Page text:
Specifically, Whitehouse Deputy General Counsel Rachael Leonard stated that their office had “found 13 responsive documents, however, eight of these documents are being withheld pursuant to FOIA exemptions (b)(5) and (b)(2). Specifically, these documents are predecisional draft documents that include OSTP’s deliberative comments, and as such are exempt from disclosure under FOIA exemption (b)(5).”

The other five documents were withheld by the OSTP because they “have been referred to other agencies for their review”.

In other words after six months of delay, the Whitehouse has refused to release any documents relating to DSCOVR.

All of which begs the question, why does the Whitehouse even have any documents relating to the DSCOVR mission? Especially,“predecisional draft documents that include OSTP’s deliberative comments”? What possible comments or input could the Whitehouse have on a specific NASA project like DCSOVR?

Lets have a closer look at the Office of Science and Technology Policy. It is headed by Dr. John Marburger, who has in the past seemed an apologist for the Bush Administration, in response to charges from the scientific community that the Whitehouse manipulates climate science to downplay the dangers of climate change.

Many in the science community are critical of Marbuger for his seeming complicity in scientific censorship.

A report released by the Union of Concerned Scientists stated that "the scope and scale of the manipulation, suppression and misrepresentation of science by the Bush administration is unprecedented."

A second report in 2007 surveyed 1600 climate scientists in the US and found that “nearly half of all respondents (46 percent) perceived or personally experienced pressure to eliminate the words "climate change," "global warming," or other similar terms from a variety of communications.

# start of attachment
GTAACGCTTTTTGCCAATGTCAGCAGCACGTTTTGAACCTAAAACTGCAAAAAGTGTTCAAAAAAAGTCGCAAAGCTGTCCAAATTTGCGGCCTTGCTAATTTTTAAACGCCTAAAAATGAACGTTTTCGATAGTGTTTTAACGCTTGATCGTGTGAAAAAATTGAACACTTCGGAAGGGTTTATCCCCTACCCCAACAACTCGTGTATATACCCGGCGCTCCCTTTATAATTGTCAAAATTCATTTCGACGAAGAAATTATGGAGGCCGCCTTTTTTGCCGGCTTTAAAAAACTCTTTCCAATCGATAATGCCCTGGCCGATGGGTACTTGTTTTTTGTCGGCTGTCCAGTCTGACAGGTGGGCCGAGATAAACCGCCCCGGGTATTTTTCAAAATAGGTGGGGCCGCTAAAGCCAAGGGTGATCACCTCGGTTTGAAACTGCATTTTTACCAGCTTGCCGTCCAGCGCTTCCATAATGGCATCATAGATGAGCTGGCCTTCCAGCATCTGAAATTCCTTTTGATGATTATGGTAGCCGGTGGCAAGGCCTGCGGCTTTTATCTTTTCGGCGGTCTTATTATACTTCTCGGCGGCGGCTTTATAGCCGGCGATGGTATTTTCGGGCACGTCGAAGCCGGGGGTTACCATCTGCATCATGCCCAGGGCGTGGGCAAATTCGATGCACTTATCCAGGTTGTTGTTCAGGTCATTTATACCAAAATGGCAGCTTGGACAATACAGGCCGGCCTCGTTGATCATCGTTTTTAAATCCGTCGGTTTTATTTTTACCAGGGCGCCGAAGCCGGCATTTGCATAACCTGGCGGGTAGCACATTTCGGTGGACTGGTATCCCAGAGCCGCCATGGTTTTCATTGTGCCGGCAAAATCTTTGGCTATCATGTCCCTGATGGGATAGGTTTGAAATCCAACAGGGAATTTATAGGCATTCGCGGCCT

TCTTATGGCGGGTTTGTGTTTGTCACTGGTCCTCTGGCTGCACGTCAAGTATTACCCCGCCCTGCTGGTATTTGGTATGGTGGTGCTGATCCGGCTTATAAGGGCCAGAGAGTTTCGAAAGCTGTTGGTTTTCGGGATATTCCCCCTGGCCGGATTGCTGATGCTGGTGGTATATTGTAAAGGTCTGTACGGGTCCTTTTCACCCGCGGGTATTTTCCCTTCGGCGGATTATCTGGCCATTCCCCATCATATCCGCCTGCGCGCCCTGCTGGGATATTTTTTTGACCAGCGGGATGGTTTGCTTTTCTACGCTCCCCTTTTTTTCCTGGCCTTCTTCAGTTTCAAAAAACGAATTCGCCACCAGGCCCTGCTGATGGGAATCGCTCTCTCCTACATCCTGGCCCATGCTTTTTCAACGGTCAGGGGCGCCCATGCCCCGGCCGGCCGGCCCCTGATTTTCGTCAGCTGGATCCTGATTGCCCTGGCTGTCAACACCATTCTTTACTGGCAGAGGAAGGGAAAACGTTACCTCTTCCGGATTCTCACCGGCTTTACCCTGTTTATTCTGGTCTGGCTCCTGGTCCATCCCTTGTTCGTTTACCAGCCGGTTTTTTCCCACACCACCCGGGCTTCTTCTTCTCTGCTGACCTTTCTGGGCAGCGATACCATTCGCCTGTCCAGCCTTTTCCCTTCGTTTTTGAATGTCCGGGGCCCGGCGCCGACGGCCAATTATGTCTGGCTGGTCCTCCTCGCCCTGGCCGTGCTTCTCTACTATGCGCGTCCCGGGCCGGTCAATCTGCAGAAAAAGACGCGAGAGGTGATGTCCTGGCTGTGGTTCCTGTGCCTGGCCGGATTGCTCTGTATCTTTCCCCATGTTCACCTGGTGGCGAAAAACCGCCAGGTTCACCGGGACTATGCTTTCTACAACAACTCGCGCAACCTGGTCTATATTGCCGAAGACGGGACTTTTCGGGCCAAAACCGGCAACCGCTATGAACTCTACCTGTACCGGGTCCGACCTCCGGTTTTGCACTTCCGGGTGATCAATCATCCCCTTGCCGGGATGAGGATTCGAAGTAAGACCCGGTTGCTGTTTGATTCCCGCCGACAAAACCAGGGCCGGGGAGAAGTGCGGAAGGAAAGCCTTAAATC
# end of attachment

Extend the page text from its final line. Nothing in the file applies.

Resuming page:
Marburger himself seems to be taking his marching orders from George Bush to realign NASA’s space programs to focus on missions that will benefit America’s economy rather than the advancement of science, such as climate change.

In a keynote address he gave at NASA headquarters in 2006, he stated:

“As I see it, questions about the vision boil down to whether we want to incorporate the Solar System in our economic sphere, or not. Our national policy, declared by President Bush and endorsed by Congress last December in the NASA authorization act, affirms that, ‘The fundamental goal of this vision is to advance U.S. scientific, security, and economic interests through a robust space exploration program.’ So at least for now the question has been decided in the affirmative.”

The DSCOVR mission hardly fits that bill. It is primarily designed to accurately measure the energy budget of our warming planet - for the first time ever.

In contrast, the Bush administration seems much more interested in having NASA mine the moon - and actively suppressing rather than advancing climate science.

One thing is certain – this administration is not shy about imposing its will on the scientific community.

Would the thirteen documents withheld by the Whitehouse prove that the Bush administration killed the DSCOVR mission? We may never know, but I will keep digging.

This was published on Desmog blog on May 13, 2008.